Friday, November 25, 2005

Busby Berkeley for the Holidays

Some holiday treats are coming soon to The Castro: Busby Berkeley's greatest all-singing, all-dancing extravaganzas. From Dec 26 through the 30th, we'll see his eye-popping choreography in a series of films from Warner Brothers, MGM, United Artists, and Fox.

Schedule highlights include:

The classic backstage musical "42nd Street"

His celebrated pre-code "Gold Diggers" films.

And perhaps the most exciting feature, the rarely seen 20th Century Fox three-strip Technicolor production "The Gang's All Here." Carmen Miranda's "Tutti Frutti Hat" number is a camp classic.

Though Berkeley's larger-than-life production numbers demand to be seen on the big screen, Warner Home Video will be coming out with a Busby DVD box set sometime in 2006. And it also appears Fox will be issuing "The Gang's All Here" on DVD in the near future as they start to mine their library of musicals.

In the meantime, don't forget to buy tickets for another all-singing, all dancing spectacular at the Castro: the SFGMC Home for the Holidays concerts on December 15th and the 24th!

Tuesday, November 15, 2005

The Notorious Gertrude Michael

One of the lesser known stars of the pre-code era has been featured in six of the films in the Balboa's Paramount series - and once you see Gertrude Michael, you immediately want to know more about her.

I first saw Gertrude Michael in "Search for Beauty" which plays the Balboa November 16th. Her sharp tongue, comic flair and somewhat manic energy make her a standout in the film. I soon discovered she had a long and varied career spanning the stage and screen, even scoring several lead roles while at Paramount in the 1930s. She appeared most often as a hard-edged woman who was not to be tangled with (see "Murder at the Vanities.") Perhaps her best starring role was the title character in "The Notorious Sophie Lang." She plays a glamorous master jewel thief trying to one up a male rival from across the pond. Good pacing, clever dialog, and a touch of risque humor made this comedy a big enough hit to spawn two sequels. "Sophie Lang" was the mystery feature mentioned in my last post, and I have a feeling Gertrude gained a few more fans after the screening. Though bouts with the bottle may have hurt her career, she continued to work into the '60s. A manuscript for a Michael bio exists, so let's hope that it will be published someday to shed some further light on this versatile performer.

Michael also appears in DeMille's "Cleopatra," playing this Saturday at the Balboa and turning up from time to time on TCM.

Tuesday, November 08, 2005

Billion Dollar Scandal (1933)

I finally got my first look at the Balboa's Sin in Soft Focus series featuring Paramount pre-codes last Monday night. The rainy and foggy weather seemed fitting for the evening's mystery and crime thriller theme.

First up was a very rare 16mm print of 1933's Billion Dollar Scandal. The plot meandered a bit, but it revolved around a lovable ex-con named Fingers Partos (King Kong's Robert Armstrong), who tries to make good by working for an oil baron (Frank Morgan in a sinister role). Said oil baron is up to no good, working with his bigwig government pals in a scheme to take control of America's oil reserves. Partos decides to take on the corruption by testifying his against his boss in Senate hearings. One can't help comparing the drama on screen to the today's reality as Partos says, "What this country needs right now is a few good squealers!" The plot takes quite a few twists and turns, but everything is tied together in the final minutes, though, refreshingly, the ending is not necessarily storybook. Great acting leavens the story, with Sydney Toler (later famous as Charlie Chan), a young Frank Albertson ("Chico and the Man"), and Russian actress Olga Baclanova ("Freaks"). Baclanova authority and local film collector Paul Meienberg did the introductory honors for all three films on Monday. The female lead, lovely Constance Cummings, is one of the few remaining living female stars of the era.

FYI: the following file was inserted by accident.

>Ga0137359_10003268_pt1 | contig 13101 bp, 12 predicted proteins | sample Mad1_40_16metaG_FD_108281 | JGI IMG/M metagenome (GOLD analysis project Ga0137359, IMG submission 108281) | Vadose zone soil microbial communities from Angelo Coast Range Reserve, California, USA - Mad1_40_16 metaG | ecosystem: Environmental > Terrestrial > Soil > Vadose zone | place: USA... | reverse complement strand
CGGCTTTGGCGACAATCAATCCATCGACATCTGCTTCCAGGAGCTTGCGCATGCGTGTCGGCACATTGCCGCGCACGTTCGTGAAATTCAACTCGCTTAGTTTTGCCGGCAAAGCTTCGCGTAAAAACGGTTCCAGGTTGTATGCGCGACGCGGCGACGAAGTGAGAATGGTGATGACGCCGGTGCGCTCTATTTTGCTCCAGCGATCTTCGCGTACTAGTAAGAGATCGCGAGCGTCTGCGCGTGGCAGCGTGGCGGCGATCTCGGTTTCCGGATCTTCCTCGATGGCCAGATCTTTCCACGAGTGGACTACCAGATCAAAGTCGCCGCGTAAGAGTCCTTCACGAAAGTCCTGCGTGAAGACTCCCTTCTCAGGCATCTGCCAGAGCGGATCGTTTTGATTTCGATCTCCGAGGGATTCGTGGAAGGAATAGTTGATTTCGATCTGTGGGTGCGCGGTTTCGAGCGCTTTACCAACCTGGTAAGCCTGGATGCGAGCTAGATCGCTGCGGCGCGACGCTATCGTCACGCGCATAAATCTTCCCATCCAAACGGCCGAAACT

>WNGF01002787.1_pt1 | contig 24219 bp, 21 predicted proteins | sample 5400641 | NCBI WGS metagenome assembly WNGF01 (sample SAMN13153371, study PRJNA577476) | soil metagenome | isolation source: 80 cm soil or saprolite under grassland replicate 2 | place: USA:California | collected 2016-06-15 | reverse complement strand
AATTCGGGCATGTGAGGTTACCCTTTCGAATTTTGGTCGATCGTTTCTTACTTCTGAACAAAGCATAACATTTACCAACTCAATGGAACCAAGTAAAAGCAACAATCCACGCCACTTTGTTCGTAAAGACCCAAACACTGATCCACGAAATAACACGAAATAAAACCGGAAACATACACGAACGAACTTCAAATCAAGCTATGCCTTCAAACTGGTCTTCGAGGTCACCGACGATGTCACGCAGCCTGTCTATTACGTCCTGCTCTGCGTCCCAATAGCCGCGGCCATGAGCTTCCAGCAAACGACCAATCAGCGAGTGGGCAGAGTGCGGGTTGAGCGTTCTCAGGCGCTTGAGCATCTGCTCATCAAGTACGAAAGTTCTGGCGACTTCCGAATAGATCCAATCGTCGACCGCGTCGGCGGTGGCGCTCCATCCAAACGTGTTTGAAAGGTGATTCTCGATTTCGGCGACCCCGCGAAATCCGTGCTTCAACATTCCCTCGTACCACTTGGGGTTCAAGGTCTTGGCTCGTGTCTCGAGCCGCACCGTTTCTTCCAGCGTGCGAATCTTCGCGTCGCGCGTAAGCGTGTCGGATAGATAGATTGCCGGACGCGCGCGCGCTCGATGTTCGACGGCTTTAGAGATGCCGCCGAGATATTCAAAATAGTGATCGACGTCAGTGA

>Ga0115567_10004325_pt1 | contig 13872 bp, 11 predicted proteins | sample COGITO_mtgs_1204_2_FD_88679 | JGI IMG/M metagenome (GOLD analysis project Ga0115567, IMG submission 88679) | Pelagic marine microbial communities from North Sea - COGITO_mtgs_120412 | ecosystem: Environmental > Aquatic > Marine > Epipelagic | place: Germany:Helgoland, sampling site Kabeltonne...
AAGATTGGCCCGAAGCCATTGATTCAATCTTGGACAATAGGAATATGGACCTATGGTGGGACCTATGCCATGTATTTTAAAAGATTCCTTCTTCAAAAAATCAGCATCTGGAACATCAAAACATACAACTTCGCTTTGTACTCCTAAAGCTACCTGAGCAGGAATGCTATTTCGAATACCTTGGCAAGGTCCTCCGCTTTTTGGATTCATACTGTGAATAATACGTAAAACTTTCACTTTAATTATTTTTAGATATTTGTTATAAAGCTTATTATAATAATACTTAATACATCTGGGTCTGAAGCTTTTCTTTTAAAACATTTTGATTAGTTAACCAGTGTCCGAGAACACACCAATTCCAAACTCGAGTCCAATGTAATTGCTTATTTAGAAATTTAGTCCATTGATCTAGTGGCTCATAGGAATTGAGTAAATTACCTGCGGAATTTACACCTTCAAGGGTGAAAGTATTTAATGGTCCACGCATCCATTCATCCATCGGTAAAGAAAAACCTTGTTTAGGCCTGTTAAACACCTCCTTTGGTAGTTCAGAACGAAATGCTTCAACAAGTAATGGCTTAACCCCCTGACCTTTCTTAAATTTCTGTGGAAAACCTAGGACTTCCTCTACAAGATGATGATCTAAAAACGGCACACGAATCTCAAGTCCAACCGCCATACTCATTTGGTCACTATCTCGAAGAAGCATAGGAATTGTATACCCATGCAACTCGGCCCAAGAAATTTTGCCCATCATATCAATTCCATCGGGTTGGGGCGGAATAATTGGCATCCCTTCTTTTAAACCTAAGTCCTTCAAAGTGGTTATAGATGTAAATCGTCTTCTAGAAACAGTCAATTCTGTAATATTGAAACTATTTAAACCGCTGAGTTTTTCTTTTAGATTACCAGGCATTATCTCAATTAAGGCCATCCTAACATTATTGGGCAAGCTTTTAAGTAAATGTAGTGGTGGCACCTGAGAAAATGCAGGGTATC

The next film on the marquis was "Guilty as Hell," a macabre 1932 murder mystery with a sense of humor. The audience sees who commits the dastardly deed in the opening moments, but we don't know if he will get away with it. There is some very entertaining banter between the police detective (Victor McLaglen) and the newspaper reporter (Edmund Lowe) at the crime scene. The wonderful Elizabeth Patterson (known to many as Mrs. Trumbull from "I Love Lucy") plays a dotty employee of the murderous Doctor Tindal. There is some inventive camera work from Oscar-winning cinematographer Karl Struss in this surprisingly engrossing crime drama. Problem is, the 16mm print the Balboa obtained was riddled with problems, and after several stops and starts, the theater decided that the remaining 20 minutes of the film could not be shown (just as the mystery was being solved!). Balboa management handled it nicely, though, and offered to schedule a special screening of the film for Monday ticketholders if a better print could be found in the future.

Most of the remaining films in the series are 35mm prints and in better shape than "Guilty as Hell." This series is getting some great press (listen to Mick LaSalle's podcast) and it's worth a trip (or two) to the Balboa. If the attendance is good, maybe they will be persuaded to make it an annual event (like the extremely popular Noir City fest).

More tomorrow on the "special mystery bonus feature" screened Monday night.